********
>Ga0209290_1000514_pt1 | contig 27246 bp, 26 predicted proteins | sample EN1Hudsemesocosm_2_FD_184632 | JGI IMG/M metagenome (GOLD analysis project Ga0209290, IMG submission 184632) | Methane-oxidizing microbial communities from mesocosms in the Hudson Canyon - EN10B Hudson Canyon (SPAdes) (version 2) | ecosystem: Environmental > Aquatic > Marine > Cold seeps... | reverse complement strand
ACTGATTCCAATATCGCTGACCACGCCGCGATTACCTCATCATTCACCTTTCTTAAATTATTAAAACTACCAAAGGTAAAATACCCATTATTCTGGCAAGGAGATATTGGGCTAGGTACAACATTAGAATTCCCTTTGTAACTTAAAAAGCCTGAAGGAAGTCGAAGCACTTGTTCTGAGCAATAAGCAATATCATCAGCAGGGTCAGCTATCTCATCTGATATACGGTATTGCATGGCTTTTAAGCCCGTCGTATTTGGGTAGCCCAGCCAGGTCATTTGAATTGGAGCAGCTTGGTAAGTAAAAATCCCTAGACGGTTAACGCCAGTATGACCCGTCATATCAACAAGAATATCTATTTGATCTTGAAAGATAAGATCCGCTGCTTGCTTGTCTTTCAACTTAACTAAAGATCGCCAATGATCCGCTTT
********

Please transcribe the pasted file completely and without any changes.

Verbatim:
>Ga0209290_1000514_pt1 | contig 27246 bp, 26 predicted proteins | sample EN1Hudsemesocosm_2_FD_184632 | JGI IMG/M metagenome (GOLD analysis project Ga0209290, IMG submission 184632) | Methane-oxidizing microbial communities from mesocosms in the Hudson Canyon - EN10B Hudson Canyon (SPAdes) (version 2) | ecosystem: Environmental > Aquatic > Marine > Cold seeps... | reverse complement strand
ACTGATTCCAATATCGCTGACCACGCCGCGATTACCTCATCATTCACCTTTCTTAAATTATTAAAACTACCAAAGGTAAAATACCCATTATTCTGGCAAGGAGATATTGGGCTAGGTACAACATTAGAATTCCCTTTGTAACTTAAAAAGCCTGAAGGAAGTCGAAGCACTTGTTCTGAGCAATAAGCAATATCATCAGCAGGGTCAGCTATCTCATCTGATATACGGTATTGCATGGCTTTTAAGCCCGTCGTATTTGGGTAGCCCAGCCAGGTCATTTGAATTGGAGCAGCTTGGTAAGTAAAAATCCCTAGACGGTTAACGCCAGTATGACCCGTCATATCAACAAGAATATCTATTTGATCTTGAAAGATAAGATCCGCTGCTTGCTTGTCTTTCAACTTAACTAAAGATCGCCAATGATCCGCTTT